Ellis v Kelly (2018) EWHC 2031 (QB)

Ellis v KellyOn 20 September 2008, Caine Ellis who was 8 years old, went out to play with his two cousins at a local play park.

The play park was located on Gospel Lane in Birmingham. This was a quiet road with a play park on one side and a skateboard park and sweet shop on the other side of the road. There was a zebra crossing between the two. This was a busy area for children to be playing in. 

Gospel Lane was subject to a 30mph speed limit. Caine Ellis was allowed to go out and play without adult supervision only if he was accompanied by his two older cousins who were 10 and 11 years old. He was told by his mother to be careful and stay with his cousins.

Caine Ellis had been playing in the play park. He lost his cousins and therefore went across to the skateboard park to find them. He did not find them and therefore, returned to the play park.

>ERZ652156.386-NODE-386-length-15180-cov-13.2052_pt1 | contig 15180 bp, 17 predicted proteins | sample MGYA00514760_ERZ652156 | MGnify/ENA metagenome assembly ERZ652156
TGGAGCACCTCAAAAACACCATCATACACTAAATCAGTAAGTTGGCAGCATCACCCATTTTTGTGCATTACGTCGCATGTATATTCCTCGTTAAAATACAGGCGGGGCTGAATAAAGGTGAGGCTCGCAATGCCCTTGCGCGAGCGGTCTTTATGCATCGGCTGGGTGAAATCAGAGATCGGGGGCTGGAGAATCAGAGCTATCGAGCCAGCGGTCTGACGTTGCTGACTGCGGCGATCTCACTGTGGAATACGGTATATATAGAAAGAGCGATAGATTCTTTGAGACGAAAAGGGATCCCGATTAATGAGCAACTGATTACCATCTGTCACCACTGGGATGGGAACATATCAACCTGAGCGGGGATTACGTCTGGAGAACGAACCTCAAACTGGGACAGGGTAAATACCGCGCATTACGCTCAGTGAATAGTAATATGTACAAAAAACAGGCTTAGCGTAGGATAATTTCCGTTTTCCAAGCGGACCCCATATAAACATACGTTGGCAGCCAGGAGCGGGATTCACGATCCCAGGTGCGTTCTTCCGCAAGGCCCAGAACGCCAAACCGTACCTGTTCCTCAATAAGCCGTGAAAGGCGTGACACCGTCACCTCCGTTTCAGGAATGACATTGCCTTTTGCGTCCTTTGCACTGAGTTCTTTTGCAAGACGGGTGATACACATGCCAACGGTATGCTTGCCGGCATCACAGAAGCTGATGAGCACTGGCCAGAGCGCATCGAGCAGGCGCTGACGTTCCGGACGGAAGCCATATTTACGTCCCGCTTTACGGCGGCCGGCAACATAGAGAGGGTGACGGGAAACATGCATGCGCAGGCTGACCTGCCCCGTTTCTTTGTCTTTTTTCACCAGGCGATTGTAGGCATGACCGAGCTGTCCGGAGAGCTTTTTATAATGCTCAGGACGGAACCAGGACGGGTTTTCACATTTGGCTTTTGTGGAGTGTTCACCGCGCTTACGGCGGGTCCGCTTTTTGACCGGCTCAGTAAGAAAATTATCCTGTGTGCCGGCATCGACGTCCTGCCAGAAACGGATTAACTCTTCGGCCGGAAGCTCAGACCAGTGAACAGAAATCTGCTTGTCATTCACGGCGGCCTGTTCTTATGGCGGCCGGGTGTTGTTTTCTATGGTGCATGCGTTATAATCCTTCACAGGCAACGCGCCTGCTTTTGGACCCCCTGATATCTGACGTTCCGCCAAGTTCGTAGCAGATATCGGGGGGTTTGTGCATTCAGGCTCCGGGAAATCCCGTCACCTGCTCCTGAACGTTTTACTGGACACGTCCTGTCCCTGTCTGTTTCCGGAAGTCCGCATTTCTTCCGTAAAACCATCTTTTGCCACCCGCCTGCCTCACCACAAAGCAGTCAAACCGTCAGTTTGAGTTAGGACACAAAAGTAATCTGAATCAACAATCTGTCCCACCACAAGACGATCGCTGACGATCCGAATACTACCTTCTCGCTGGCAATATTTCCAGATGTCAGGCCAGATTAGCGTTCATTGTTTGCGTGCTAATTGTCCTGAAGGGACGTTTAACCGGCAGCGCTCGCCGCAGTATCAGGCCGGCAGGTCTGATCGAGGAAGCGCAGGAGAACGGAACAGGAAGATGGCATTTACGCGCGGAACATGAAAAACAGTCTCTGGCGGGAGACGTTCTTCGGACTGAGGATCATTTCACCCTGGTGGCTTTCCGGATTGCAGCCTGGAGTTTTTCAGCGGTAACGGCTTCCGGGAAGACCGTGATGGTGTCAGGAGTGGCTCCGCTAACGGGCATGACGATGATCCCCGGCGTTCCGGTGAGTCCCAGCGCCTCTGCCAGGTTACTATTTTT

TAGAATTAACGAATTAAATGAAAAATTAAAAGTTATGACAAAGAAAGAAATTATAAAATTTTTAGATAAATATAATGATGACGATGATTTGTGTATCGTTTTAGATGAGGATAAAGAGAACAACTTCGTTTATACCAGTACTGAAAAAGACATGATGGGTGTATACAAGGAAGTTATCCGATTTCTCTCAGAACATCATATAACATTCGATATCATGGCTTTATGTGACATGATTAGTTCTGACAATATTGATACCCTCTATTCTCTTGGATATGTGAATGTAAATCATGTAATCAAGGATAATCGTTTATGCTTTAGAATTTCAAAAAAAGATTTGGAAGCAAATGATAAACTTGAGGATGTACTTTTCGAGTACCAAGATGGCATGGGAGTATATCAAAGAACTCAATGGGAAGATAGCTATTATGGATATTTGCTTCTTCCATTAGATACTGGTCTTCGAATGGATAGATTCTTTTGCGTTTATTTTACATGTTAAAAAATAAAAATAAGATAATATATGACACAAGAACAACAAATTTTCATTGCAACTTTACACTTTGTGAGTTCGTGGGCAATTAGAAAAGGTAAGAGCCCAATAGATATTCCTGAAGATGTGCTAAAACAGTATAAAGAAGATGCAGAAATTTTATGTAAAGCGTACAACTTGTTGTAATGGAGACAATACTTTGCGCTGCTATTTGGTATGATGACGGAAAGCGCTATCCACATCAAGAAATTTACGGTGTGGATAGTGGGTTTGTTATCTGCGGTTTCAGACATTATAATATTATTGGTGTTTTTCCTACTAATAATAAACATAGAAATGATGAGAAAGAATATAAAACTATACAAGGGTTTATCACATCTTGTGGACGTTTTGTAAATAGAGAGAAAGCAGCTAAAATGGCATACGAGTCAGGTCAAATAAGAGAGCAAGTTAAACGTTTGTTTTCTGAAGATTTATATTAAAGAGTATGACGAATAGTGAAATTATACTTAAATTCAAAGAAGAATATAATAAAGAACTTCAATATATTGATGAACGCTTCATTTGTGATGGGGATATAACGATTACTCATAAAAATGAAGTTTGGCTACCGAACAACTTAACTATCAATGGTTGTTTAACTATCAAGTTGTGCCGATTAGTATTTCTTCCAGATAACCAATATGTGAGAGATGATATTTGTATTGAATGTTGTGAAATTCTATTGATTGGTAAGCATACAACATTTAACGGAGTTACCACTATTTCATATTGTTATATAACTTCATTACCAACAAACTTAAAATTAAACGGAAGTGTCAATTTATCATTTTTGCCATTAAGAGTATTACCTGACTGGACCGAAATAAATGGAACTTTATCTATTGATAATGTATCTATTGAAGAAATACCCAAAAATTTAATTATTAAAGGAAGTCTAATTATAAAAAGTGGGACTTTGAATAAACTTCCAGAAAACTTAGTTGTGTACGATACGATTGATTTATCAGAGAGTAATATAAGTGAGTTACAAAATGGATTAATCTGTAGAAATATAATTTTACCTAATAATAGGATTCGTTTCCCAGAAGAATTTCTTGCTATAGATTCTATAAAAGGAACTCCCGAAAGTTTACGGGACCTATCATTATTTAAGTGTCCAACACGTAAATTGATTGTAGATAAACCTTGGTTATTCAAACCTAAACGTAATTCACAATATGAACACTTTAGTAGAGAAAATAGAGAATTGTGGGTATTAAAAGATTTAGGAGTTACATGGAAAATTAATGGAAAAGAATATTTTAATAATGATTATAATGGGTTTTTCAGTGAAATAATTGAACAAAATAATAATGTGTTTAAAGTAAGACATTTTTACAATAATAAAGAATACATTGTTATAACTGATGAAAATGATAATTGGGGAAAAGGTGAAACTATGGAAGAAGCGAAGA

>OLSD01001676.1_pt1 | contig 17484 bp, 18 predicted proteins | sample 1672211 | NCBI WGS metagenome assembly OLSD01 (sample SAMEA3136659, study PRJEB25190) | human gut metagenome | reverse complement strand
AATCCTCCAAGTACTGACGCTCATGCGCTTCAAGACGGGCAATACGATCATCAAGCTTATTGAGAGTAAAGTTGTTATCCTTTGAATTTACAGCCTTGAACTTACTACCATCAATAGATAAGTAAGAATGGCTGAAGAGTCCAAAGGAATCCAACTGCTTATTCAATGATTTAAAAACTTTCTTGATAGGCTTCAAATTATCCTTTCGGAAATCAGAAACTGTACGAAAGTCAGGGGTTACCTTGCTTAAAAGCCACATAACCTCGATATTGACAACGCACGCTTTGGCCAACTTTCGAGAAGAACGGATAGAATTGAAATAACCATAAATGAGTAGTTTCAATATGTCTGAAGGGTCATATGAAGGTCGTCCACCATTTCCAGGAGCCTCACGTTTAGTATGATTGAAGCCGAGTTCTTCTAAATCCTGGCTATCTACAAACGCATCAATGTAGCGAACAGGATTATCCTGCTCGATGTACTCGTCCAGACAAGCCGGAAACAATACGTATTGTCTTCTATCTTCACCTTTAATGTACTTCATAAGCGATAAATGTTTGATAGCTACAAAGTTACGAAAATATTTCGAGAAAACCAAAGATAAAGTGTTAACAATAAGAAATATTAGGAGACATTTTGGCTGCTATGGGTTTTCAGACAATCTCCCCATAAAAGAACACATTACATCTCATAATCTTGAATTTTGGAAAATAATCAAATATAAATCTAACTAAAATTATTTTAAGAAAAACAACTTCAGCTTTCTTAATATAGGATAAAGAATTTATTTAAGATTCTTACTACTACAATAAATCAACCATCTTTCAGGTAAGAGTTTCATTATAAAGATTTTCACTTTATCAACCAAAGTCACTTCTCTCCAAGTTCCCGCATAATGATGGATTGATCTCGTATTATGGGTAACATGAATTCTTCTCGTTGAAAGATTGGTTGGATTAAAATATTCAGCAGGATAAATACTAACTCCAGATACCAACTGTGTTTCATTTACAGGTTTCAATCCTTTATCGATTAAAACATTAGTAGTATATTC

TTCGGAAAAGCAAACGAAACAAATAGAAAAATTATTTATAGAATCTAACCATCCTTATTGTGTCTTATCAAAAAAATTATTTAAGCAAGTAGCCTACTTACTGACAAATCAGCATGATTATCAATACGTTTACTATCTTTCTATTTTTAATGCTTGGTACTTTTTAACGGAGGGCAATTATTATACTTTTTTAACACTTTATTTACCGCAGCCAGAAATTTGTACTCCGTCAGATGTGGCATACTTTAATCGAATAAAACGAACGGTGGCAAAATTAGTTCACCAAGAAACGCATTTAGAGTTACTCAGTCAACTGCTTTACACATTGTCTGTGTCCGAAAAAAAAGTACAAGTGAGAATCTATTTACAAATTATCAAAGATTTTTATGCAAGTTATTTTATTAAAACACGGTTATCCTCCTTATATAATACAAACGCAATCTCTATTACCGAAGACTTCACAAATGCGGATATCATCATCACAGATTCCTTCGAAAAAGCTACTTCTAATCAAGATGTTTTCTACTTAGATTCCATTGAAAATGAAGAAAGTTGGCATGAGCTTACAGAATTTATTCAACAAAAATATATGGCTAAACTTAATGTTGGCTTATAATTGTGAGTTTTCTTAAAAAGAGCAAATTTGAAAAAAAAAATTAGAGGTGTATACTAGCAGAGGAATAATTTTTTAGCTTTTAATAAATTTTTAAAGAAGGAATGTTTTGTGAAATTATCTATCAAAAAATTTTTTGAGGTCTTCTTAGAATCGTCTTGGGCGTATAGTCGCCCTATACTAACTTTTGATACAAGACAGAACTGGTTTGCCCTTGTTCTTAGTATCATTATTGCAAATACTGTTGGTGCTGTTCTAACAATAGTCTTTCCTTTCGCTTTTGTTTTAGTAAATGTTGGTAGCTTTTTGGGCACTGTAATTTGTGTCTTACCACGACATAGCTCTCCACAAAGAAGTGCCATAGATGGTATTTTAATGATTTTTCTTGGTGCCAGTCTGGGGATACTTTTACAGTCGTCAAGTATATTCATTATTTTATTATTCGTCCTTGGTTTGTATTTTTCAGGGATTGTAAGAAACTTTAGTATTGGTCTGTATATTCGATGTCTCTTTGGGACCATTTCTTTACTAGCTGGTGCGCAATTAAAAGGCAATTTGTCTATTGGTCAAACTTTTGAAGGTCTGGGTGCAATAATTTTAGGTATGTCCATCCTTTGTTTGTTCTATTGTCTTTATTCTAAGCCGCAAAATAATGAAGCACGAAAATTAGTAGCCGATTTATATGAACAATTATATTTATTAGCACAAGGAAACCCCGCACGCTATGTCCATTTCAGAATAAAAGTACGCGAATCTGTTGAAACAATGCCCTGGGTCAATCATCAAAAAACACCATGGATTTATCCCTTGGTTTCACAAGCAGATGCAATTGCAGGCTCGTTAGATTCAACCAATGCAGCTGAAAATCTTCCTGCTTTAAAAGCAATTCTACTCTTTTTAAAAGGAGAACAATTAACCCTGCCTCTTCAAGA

Sadly, as he crossed back over the road to return to the play park, he was struck by a vehicle and sustained significant injuries. He was hit as he was in the controlled area of the zebra crossing but not on the stripes. He looked straight at the car but kept on running.

He was hit by a car travelling at 40mph. The driver of the vehicle was a local man and knew the area well.

Liability was admitted but contributory negligence was alleged as the boy had run out onto the road when the vehicle was approaching and towards his mother as she had not provided clear rules for the boy to follow when out with his cousins.

It was held that the boy had looked as he crossed the road but he had just misjudged the speed of the car as it had been travelling outside his experience. Had the vehicle been travelling at 30mph or less, the driver would have had time to react and stop in time.

A reasonable driver would have slowed down approaching the zebra crossing and been alert to the possibility of children running out. No contributory negligence was found in respect of the boy.

It relation to the boy’s mother, it was held that she was responsible for taking care of his safety. She had let him taste independence by being allowed to play without adult supervision. Mrs Justice Yip stated, “to hold a mother liable would impose a too high standard on the ordinary parent making ordinary decisions in the course of parenting…It would be wholly wrong to find the mother blameworthy.”

The driver of the vehicle was found to be 100% at fault.

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